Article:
Tuesday, February 11, 2014

DirecTV's "Don't" commercials

YouTube gives you on-demand access to just about anything, including commercials that have a language teaching purpose.* DirecTV's recent campaign consists of stories that start when someone is not using DirecTV, and end with an unfortunate consequence. I actually had a student suggest this series while we were using ads to learn about expository text structure. The cause-effect chain in each clip is very fun to explore, and can be used to target inference, complex sentence formulation or sequencing (you could also screen-shot each condition and make a visual sequencing activity, or place your shots in something like Popplet for sequencing). As the character's situation often changes, this provides good opportunities to explore the story grammar element of setting, do situational analysis with Sarah Ward's STOP (Space, Time, Objects, People) strategy, or even Social Behavior Mapping (see the work of Social Thinking® by Michelle Garcia Winner). Exploring a few of the clips would also allow you to work on main idea, i.e. what overall is DirecTV saying about their service as opposed to cable.

As these ads are off-color and have hints of violence, you would want to use them with an older population (especially the last two, which are a bit saucy). Also be very careful to preview each one before showing, as these ads have been parodied in inappropriate ways, and you wouldn't want to show one of those videos.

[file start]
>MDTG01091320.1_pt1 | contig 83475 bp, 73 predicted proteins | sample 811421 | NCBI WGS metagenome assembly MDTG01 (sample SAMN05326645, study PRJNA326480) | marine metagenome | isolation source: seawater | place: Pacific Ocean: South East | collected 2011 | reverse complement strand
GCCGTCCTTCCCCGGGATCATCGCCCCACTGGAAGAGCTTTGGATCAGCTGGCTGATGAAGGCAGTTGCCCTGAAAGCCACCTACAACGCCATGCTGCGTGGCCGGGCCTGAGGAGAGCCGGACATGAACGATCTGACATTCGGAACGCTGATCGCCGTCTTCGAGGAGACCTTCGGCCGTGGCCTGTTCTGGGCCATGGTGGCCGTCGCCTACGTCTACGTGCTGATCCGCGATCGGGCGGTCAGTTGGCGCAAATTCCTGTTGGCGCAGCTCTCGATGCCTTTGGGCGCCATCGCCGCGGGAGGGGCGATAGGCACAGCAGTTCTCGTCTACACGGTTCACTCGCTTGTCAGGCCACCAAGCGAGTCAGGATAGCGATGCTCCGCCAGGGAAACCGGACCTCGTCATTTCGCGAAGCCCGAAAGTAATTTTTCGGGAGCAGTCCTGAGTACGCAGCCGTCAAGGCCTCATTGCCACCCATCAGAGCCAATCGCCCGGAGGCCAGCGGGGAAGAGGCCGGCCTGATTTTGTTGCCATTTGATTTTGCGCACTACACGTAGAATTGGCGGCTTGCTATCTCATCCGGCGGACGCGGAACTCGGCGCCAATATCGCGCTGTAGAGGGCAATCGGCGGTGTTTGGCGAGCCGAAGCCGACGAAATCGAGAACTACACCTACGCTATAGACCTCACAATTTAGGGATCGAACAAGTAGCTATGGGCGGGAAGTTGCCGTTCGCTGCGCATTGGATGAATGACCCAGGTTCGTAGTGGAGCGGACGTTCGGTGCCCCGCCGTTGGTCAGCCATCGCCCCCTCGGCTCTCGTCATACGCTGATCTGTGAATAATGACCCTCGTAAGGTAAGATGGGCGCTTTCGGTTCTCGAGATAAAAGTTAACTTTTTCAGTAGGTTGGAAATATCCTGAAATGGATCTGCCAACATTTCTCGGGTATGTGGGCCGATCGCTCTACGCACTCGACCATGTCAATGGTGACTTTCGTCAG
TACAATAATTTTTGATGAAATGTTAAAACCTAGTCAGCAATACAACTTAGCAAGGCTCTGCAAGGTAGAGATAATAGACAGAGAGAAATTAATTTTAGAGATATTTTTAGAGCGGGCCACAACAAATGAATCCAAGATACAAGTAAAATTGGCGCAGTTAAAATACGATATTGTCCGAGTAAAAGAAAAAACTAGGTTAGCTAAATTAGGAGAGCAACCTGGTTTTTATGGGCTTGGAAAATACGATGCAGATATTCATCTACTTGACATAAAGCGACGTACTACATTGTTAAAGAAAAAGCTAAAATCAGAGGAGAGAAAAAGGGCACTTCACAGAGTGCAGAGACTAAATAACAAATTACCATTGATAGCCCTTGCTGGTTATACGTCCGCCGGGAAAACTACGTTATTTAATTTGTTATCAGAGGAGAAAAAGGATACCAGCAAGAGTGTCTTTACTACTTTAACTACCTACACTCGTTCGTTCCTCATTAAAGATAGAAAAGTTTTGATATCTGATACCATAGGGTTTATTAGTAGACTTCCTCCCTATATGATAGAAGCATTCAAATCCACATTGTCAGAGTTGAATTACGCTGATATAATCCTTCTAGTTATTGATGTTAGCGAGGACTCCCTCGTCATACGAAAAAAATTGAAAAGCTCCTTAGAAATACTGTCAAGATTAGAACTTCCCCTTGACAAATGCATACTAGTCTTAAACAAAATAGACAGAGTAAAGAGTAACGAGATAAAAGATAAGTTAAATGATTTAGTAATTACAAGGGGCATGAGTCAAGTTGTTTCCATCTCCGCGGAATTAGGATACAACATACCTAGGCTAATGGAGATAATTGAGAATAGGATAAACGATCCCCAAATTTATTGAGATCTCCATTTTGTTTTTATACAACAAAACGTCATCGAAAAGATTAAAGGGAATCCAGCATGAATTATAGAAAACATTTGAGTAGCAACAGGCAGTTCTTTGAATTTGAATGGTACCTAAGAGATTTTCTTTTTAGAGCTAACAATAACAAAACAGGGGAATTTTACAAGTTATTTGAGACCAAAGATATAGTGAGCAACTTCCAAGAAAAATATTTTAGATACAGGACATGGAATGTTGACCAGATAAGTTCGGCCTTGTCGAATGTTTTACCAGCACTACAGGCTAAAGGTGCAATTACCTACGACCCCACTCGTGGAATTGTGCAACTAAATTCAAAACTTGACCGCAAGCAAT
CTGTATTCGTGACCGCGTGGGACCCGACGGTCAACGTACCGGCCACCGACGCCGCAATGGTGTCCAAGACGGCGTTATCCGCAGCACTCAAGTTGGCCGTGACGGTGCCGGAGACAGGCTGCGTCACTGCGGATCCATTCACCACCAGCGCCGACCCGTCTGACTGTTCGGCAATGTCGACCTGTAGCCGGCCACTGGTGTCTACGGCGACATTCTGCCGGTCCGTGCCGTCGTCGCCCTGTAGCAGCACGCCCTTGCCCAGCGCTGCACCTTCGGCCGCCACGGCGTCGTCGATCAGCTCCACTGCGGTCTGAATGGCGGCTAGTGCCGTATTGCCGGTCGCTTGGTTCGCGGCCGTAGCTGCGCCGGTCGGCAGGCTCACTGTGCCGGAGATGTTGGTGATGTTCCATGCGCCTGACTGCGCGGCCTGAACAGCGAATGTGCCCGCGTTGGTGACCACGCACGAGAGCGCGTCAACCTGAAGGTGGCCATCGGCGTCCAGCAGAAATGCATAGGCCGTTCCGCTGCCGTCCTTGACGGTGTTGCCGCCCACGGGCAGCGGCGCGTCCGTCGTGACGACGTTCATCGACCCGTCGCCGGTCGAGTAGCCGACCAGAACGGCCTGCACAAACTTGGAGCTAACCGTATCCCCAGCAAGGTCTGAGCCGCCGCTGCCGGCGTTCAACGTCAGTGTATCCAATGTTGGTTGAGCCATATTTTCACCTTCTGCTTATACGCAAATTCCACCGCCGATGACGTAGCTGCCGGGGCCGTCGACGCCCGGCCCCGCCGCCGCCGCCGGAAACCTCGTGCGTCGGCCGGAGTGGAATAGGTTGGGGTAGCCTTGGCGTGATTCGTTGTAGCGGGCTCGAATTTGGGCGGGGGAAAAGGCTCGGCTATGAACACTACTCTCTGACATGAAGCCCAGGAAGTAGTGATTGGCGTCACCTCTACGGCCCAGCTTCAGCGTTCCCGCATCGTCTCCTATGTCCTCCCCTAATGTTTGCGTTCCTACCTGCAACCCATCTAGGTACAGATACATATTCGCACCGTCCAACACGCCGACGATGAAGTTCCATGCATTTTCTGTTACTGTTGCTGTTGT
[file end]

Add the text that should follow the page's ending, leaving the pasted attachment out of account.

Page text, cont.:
A number of the clips are embedded below- email subscribers click through to the post to see them.

These last two are definitely more for older students/teens:

*If YouTube is blocked at your school, apps such as TubeBox allow you to cache (download) any YouTube video for offline viewing, or download to your computer using sites such as KeepVid.

Thursday, February 6, 2014

EDCO Class Canceled

HI Folks,

Unfortunately we had a (too) small enrollment for my EDCO Tech Links to Language Intervention class that was supposed to run tomorrow 2/7. Winter blues? EDCO has notified enrollees but asked me to post as people called today about it, and they are worried others might show up having not registered...

Thanks- hopefully we will reschedule for summer or fall.

Monday, February 3, 2014

Apps Gone Free

The F in the FIVES Criteria has long since changed from "Free" to "Fairly Priced," but we all love a bargain. One of the best ways to find "finds" is a daily check of the Apps Gone Free app (free). This app, a resource from the terrific App Advice blog and website, lists apps that have "gone" free for a day or so. The apps tend to be of higher quality both because they usually cost some money (not always an indicator of higher quality, admittedly), but also because they need to have a minimum rating of 3 stars in the App Store in order to be listed. Apps Gone Free is a great way to hone your evaluation-at-a-glance skills; take a look at the apps listed and do a quick FIVES analysis (or application of other criteria you find handy) in your mind before you even download. In this case, there's no risk if the app doesn't turn out to be something you could use!

Another feature I like in this app is that you can easily share your bargains with colleagues via email or twitter, so they can grab the app while it is free as well, and perhaps you can collaborate over ideas. Keep in mind to alert them that the apps listed are only free for a very limited time!